Rosetta Keeton

Rosetta Keeton, director of patient access at the St. Louis Regional Health Commission, is the St. Louis American Foundation’s 2020 Lifetime Achiever in Healthcare.

When patient advocate Rosetta Keeton was young, her father worked three jobs to take care of his wife and five children.

But he was ill, Keeton said, and didn’t have insurance. As she got older, Keeton would take her father to the emergency room at Homer G. Phillips Hospital, where nurses would greet him warmly. 

“People were very kind to him, but he was in a system of people who looked like him, who understood him, who knew the plight of this man trying to take care of his wife and five children,” Keeton said. 

Keeton, now the director of patient access at the St. Louis Regional Health Commission, will be honored by the St. Louis American Foundation as its 2020 Lifetime Achiever in Health Care.

She has been a patient advocate and ombudsman in St. Louis for more than 30 years. She believes her lifetime dedication to fighting for patients’ rights stems from the closure of Homer G. Phillips Hospital in 1979. Like many throughout St. Louis, Keeton believes that “a part of the black world in St. Louis died” when the teaching hospital closed — and her community has not been able to get equitable healthcare since. 

“I think about that in terms of today when some patients go to the emergency room because they can’t take off their jobs,” Keeton said. “They don’t have insurance. How kind those people were to my father when he came to the emergency room, versus the comments I hear of patients going into the emergency room now. For me to see my people going into systems where people didn’t understand them, understand their plights, I guess that’s where it came from.” 

Since then, Keeton has been fighting for the rights of patients who don’t have insurance.

“Healthcare to me is a human right,” Keeton said. “And quality healthcare should be a human right. As much as I can, I try to get them what they need.” 

Her advocacy started while working healthcare jobs in the 1970s, when she took it upon herself to help patients understand their medical bills, even if it meant going to their houses on Saturdays.

“My job was to talk to these patients, get to know them, understand what their problems were and represent them if they had issues that they couldn’t resolve or didn’t have anybody to talk about,” Keeton said.

“And we found there were a lot of instances where a lot of people intentionally or unintentionally violated patient rights. Some people were amenable to changing – some people weren’t. Some departments and some organizations were amenable, and some weren’t. So it was our job to help the patient.”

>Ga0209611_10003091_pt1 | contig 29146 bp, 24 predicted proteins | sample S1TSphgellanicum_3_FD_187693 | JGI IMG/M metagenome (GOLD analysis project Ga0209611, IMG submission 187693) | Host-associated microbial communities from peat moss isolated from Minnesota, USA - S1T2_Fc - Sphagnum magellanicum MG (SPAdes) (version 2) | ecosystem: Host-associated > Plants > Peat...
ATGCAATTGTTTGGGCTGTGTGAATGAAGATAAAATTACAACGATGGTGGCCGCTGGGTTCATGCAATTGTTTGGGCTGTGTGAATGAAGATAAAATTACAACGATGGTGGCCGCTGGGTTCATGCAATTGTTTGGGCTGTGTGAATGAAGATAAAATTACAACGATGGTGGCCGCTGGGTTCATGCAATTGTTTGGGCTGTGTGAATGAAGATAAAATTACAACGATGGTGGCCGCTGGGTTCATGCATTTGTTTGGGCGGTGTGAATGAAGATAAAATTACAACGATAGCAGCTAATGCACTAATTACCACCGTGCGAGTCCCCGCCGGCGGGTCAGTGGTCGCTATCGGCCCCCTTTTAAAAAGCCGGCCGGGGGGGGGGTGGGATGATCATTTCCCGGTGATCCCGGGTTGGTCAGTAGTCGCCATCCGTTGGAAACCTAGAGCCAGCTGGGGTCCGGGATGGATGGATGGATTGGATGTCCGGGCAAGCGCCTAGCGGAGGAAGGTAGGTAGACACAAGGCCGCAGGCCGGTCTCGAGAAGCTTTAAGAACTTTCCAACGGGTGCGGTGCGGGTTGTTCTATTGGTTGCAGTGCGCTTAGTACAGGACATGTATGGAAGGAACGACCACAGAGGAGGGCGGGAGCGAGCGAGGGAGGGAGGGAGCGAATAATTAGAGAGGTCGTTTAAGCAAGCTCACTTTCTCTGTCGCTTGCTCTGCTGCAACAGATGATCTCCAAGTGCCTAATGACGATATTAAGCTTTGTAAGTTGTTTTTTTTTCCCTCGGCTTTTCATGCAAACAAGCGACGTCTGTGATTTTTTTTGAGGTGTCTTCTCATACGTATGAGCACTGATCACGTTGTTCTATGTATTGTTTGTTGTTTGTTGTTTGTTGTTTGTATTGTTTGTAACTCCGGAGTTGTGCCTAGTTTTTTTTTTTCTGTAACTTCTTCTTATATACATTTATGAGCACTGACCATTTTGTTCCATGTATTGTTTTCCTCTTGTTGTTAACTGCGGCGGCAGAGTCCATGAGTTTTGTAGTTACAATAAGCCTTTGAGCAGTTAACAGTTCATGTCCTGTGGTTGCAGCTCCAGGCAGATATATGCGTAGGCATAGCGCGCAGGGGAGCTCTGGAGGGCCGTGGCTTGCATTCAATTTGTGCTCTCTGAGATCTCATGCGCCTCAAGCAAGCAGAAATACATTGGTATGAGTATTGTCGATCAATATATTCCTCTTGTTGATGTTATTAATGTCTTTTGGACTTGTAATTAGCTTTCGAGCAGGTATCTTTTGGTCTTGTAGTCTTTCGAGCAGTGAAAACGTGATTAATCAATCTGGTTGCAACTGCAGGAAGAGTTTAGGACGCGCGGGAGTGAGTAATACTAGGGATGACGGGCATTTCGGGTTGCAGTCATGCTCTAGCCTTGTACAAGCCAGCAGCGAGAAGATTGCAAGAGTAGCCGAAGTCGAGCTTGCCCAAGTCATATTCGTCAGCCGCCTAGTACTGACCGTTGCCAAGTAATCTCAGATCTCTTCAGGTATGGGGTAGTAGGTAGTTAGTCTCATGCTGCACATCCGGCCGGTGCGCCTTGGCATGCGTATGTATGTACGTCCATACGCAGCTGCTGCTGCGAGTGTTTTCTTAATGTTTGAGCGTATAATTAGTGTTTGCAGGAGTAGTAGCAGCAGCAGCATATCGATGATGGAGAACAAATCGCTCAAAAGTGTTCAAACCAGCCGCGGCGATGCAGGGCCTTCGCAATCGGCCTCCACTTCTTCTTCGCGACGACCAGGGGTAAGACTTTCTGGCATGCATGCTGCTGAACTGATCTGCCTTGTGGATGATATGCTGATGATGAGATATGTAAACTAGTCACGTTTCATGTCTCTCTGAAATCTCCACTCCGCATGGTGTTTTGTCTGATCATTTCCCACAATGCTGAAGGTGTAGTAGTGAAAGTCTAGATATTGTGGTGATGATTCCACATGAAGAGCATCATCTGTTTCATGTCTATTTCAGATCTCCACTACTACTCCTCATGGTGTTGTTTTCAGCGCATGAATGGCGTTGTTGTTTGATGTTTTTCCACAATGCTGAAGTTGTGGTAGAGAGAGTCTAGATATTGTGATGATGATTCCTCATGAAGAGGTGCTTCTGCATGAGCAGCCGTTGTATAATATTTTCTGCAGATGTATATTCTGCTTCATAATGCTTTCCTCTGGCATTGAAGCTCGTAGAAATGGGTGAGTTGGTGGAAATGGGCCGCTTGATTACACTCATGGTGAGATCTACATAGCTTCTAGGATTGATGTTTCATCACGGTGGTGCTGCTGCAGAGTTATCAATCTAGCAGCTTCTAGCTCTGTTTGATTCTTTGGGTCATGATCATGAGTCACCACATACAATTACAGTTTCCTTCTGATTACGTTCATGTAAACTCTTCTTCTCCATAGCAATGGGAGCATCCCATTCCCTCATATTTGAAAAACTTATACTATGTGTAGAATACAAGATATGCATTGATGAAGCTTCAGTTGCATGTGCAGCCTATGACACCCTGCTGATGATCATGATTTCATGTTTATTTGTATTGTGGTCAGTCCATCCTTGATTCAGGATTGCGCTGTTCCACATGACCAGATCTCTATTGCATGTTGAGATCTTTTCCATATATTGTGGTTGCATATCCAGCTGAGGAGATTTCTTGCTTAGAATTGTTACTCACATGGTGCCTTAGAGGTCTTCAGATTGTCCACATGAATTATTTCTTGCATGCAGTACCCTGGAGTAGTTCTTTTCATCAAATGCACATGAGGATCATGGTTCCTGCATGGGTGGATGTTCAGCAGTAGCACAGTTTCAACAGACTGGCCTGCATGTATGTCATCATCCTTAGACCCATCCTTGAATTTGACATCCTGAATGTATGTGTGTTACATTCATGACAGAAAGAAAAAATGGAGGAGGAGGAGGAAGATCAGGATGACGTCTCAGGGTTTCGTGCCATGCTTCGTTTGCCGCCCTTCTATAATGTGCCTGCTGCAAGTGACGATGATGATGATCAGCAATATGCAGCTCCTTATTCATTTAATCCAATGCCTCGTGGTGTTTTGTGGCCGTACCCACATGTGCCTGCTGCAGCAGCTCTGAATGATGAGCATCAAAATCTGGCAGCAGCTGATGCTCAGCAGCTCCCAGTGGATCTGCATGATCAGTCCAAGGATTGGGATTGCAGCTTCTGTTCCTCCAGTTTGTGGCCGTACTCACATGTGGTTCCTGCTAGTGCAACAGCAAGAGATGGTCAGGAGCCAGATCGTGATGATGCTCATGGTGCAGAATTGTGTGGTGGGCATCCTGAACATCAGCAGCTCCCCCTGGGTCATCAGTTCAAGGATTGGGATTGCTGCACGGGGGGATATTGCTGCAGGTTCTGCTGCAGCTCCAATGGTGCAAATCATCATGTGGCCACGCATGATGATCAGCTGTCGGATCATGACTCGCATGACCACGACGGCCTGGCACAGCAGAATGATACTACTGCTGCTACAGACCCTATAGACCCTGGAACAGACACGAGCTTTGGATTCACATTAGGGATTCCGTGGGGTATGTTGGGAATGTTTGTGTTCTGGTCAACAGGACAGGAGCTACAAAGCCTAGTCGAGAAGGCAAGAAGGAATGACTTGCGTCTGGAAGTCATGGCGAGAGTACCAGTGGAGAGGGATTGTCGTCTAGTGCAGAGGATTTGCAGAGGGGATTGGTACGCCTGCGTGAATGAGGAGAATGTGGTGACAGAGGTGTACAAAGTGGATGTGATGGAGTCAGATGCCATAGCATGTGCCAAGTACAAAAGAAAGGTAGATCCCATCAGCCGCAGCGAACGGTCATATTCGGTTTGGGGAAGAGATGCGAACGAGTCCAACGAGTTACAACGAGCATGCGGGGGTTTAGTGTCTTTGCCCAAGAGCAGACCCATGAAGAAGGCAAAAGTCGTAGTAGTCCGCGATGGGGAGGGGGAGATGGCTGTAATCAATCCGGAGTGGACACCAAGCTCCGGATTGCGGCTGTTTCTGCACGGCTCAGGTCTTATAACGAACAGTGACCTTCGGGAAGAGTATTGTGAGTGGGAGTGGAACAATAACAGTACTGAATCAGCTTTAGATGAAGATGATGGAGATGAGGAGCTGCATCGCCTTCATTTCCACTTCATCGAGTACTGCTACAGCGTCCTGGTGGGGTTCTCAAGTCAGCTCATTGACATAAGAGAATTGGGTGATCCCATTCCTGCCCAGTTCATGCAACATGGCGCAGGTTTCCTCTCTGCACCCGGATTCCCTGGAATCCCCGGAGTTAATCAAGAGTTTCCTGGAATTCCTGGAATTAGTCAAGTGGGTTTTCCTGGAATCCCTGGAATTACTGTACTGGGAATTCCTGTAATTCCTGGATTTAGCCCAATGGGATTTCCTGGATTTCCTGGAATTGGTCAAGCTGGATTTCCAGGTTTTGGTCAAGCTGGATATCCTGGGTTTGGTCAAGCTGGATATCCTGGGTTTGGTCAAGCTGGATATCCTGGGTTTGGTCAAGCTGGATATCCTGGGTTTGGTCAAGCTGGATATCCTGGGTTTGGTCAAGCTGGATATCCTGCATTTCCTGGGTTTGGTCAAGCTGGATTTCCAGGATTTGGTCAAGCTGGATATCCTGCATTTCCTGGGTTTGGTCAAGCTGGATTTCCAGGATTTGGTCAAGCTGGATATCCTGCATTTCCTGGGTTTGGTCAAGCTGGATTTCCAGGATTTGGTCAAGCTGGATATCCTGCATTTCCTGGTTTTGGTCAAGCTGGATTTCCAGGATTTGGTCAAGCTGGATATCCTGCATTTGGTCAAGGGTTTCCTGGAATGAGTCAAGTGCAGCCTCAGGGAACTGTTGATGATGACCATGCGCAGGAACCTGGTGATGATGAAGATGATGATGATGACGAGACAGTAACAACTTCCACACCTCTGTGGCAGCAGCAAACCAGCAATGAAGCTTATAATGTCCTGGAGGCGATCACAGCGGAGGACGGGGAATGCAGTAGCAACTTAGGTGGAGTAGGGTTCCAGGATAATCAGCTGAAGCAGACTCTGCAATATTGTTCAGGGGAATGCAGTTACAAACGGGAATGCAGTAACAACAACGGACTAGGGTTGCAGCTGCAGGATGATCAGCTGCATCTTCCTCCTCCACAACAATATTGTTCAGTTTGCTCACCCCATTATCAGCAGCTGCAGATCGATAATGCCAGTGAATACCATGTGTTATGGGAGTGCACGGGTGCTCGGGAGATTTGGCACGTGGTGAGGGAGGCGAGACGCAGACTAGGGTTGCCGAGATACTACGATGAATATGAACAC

At one of those early jobs, at the now-demolished Truman Restorative Center on Arsenal Street in South St. Louis, Keeton said her mentor Jackie Jackson taught her that there are two sides to every story – and then there’s the truth.

“That was the hardest thing to learn: what was the truth?” Keeton said. “As I grew in advocacy, I never forgot that you must look for the truth. And the truth will tell you what should actually be done. If there is an inequity, you’ll see it. The truth will tell you.” 

Keeton grew up in public housing projects in St. Louis, living with her hardworking father, stay-at-home mother, two sisters and two brothers. 

“We had a good, loving, wonderful family, so we were rich – more rich than some of these people who have lots of money,” Keeton said. “We were poor economically and … statistically I should not have been able to get past high school, if I made it that far.”

Keeton beat the educational odds, earning a master’s degree in health administration from Webster University and a bachelor’s degree in interdisciplinary sciences from Saint Louis University.

Among her community collaborations, she developed an abstinence-only education project for youth who learned visual arts, performing arts and music creation as an alternative to engaging in sexual activities. She worked with residents living in St. Louis ZIP codes at high risk for chronic diseases to increase health literacy and become active participants in their own health care. And she enlisted members of the Board of Aldermen to make the case for public health care needs in North St. Louis. She also is the founder and facilitator of Sistah Connection, one of the oldest local breast cancer support groups. 

She was a 2012 St. Louis American Salute to Excellence in Health Care award winner and, more recently, served as the keynote speaker at the Homer G. Phillips Nurses Alumni, Inc. annual meeting. 

Rikki Takeyama Menn, the Regional Health Comission’s vice president of strategic engagement, said, “As Ms. Keeton plans to retire in 2020, we want to recognize the many years she’s advocated for her community, empowered thousands of patients, and provided a voice for the sick.” 

The 20th Annual Salute to Excellence in Health Care Awards will be celebrated online as a free virtual event on Thursday, July 9. For additional details on how to participate, please visitwww.stlamerican.com.

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